Yes this is a very complex matter and i totally agree that getting more than one professional advice is crucial, but especially if you are not very savvy with tax laws.
It is worth noting that UAE is an interesting option if you can embrace the culture and modern ‘fake’ city as some will put it. You can still network and make important contacts there, but you obviously cannot compare with the charm of living in Spain or Portugal. Abu Dhabi is due to release a creative license that gives you a 5 year visa and provided you spend 6 months each year in the country you will be issued with a tax certificate.
Of course nothing stops you from opening a bank account say in London (or even Dubai) and listing your residence in Dubai even if you spend only 5 months in Dubai and the rest of the year is spread around different countries. If push come to shove you will need to prove (yes the onus is on you usually) that you either spent 6 months in the country where you claim you are tax residency, or you have strong social and economic ties there. The country investigating you must not be able to prove that you have social and economic ties in its country, or else it has a right to tax you anyway and if this fact is unclear and the country investigating you happens to be your country of citizenship then they can use this fact (your passport) as a means to decide to collect taxes from you.
So long story short, choose a low tax country that you can enjoy living in for a substantial amount of time each year (more than any other country) and create indisputable social and economic ties with that country in case you dont clock up 183 days. And cut off social and economic ties from any other country.
Jean Galea says
Well said Malc, I agree with you on all points. Portugal is a very tax-friendly jurisdiction, especially when compared to its neighbor Spain. And when we speak of it being a low tax country, we are always assuming one would be on the NHR programme. There are plenty of sites that offer information about NHR – I don’t have one to recommend in particular. On the other hand, I have some very good contacts (tax lawyers) in Portugal that can answer any question you have about the system.
Yes please do forward their contacts
Jean Galea says
Contact me privately with the link at the bottom of the article.
Joe Thong says
Being on the Portugal NHR is only beneficial for retired persons or persons who receive passive income. If you are a digital nomad running a one-man-show and thinking partaking in the NHR will give you a low tax rate, you are getting yourself into a deep mess.
Jean Galea says
Yes, that’s pretty clear.
Joe what if … as a digital nomad your income is passive and comes from outside of Spain? Any suggestions on an approach to take in Spain, one that avoids becoming an Autonimo?
Danielle Gardner Business Guide @thequietmarketer
Luke Painter says
Thanks for the great article! Would you be able to point me to tax attorneys that could help me analyze my personal case where I am moving around a couple of times a year around Europe, please?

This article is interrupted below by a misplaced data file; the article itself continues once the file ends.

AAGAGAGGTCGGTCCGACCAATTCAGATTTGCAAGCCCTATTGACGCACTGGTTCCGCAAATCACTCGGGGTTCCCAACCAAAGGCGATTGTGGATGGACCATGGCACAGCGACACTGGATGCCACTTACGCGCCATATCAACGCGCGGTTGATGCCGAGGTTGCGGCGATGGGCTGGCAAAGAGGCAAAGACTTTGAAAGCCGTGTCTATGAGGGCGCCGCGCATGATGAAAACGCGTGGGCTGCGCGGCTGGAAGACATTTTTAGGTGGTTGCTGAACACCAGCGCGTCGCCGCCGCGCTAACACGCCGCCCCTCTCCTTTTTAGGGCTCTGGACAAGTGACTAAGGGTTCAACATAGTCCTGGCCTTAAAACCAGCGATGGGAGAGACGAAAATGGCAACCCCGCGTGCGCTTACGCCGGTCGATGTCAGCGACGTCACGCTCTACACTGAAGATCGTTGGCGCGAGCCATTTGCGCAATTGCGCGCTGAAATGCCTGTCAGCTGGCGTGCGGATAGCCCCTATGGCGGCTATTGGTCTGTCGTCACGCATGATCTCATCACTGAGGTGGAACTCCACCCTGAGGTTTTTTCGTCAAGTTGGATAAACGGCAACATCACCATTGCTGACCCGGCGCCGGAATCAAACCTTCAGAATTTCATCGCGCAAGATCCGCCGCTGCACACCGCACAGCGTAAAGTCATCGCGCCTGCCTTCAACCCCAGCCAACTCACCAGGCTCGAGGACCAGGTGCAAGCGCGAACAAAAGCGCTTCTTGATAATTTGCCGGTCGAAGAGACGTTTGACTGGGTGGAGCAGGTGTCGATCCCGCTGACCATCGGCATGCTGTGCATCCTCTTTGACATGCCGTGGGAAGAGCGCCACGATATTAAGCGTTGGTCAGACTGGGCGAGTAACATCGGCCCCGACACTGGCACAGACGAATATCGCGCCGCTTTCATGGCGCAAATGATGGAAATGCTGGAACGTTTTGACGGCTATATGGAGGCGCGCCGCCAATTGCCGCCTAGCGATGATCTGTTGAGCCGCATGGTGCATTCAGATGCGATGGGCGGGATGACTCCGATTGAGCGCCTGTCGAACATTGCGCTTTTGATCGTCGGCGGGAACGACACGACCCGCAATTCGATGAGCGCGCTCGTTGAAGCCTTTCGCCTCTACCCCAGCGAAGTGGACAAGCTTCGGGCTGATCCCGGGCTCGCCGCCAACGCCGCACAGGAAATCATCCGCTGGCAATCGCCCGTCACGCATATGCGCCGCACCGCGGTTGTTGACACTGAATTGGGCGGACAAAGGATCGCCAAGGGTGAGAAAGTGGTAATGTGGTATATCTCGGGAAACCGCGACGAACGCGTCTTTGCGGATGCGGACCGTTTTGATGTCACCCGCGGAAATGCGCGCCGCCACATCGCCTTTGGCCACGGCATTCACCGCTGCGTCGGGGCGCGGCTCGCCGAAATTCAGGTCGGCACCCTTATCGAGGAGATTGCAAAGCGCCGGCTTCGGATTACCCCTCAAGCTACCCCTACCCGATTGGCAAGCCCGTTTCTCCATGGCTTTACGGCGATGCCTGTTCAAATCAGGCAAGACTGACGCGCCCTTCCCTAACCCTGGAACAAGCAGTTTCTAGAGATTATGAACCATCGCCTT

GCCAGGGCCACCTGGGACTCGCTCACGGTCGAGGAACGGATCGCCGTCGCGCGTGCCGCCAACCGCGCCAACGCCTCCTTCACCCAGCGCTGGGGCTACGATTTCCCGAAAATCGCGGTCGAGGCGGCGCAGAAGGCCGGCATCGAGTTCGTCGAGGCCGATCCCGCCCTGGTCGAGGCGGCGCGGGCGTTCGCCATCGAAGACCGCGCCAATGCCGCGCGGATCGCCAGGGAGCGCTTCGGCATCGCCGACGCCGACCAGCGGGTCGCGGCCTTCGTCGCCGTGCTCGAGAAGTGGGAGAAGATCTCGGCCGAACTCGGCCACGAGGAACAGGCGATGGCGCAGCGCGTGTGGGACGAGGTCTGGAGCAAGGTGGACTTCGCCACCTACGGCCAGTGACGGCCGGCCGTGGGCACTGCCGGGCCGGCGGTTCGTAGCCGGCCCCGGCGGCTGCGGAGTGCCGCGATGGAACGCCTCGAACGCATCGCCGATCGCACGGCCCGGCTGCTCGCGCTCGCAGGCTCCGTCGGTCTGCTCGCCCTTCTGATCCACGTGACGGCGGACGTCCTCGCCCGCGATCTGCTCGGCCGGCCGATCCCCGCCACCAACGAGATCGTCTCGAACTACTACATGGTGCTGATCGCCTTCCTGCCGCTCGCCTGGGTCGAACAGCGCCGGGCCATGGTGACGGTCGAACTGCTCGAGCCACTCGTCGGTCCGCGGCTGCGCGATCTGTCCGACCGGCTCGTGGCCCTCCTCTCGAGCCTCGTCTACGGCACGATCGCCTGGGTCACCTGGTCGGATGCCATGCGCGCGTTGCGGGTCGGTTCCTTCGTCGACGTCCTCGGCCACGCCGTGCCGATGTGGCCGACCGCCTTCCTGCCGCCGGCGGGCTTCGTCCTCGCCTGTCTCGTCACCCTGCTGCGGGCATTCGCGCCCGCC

I am not a digital nomad but I am semi-retired. I work online so I was curious about this question. American citizens may need to pay Social Security taxes on their income, even they you get to avoid regular income tax by being outside of the country. That is, unless they pay social security type taxes to another country with which the US has a tax treaty. I know an American guy living in Colombia who got hit with a $20,000 tax bill because he hadn’t been paying his Social Security taxes in the US. He was working as an independent contractor for a Chinese company. One advantage of paying SS taxes, by the way, is that you’ll benefit in the long term. Old age may seem like a long way off but it creeps up on you fast. If you’ve been paying into the system, you might get a sizable tax-free monthly income in the long run when you hit your late sixties. Just a thought.
Very useful article indeed!! What if I have 2 passports, Spain and Ukraine? I am registered tax payer in both countries, but I live mainly in Spain (though travelling around EU, so I hardly spend 2-3 months in total in Spain). And Im a freelancer… I wonder how I pay taxes in this case. I’d prefer to pay in Ukraine as the taxes are really low there…
Jean Galea says
Best to consult lawyers in both countries to determine where you would most likely be considered as having the closest ties and thus be liable for taxation.
Very nice article , thanks. I am french and I was living in UK for 10 years and am now travelling since end of 2019. As my only incomes are from a flat I let in UK , if I well understood what is said in the article ( If there’s no such country your tax residency is in the country “you have the strongest ties to” (this is called tax domicile)if I am applying the strategy of not staying more than 183 days in any country in the same year I would then only have to pay taxes to UK? Could you confirm if that really works , like you would be UK tax payer without being a UK tax resident ? would it be ok for being tax resident nowhere as long you are paying taxes somewhere ?As my rental income in the uk goes under personal allowance and are then tax free I guess you agree with me that the ‘ less than 183 days spent in any country’ could be a good one ?